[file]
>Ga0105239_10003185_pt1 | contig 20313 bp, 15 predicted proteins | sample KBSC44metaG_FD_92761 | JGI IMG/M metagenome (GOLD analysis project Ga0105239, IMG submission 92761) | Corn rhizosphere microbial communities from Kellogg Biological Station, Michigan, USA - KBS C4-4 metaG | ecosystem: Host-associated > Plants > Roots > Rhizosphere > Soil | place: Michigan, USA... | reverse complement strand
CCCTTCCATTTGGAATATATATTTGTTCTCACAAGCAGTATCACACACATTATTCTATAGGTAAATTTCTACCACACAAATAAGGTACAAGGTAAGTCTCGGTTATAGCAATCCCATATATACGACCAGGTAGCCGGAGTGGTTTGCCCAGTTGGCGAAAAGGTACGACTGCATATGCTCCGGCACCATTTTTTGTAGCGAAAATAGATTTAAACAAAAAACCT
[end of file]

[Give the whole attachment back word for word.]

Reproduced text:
>Ga0105239_10003185_pt1 | contig 20313 bp, 15 predicted proteins | sample KBSC44metaG_FD_92761 | JGI IMG/M metagenome (GOLD analysis project Ga0105239, IMG submission 92761) | Corn rhizosphere microbial communities from Kellogg Biological Station, Michigan, USA - KBS C4-4 metaG | ecosystem: Host-associated > Plants > Roots > Rhizosphere > Soil | place: Michigan, USA... | reverse complement strand
CCCTTCCATTTGGAATATATATTTGTTCTCACAAGCAGTATCACACACATTATTCTATAGGTAAATTTCTACCACACAAATAAGGTACAAGGTAAGTCTCGGTTATAGCAATCCCATATATACGACCAGGTAGCCGGAGTGGTTTGCCCAGTTGGCGAAAAGGTACGACTGCATATGCTCCGGCACCATTTTTTGTAGCGAAAATAGATTTAAACAAAAAACCT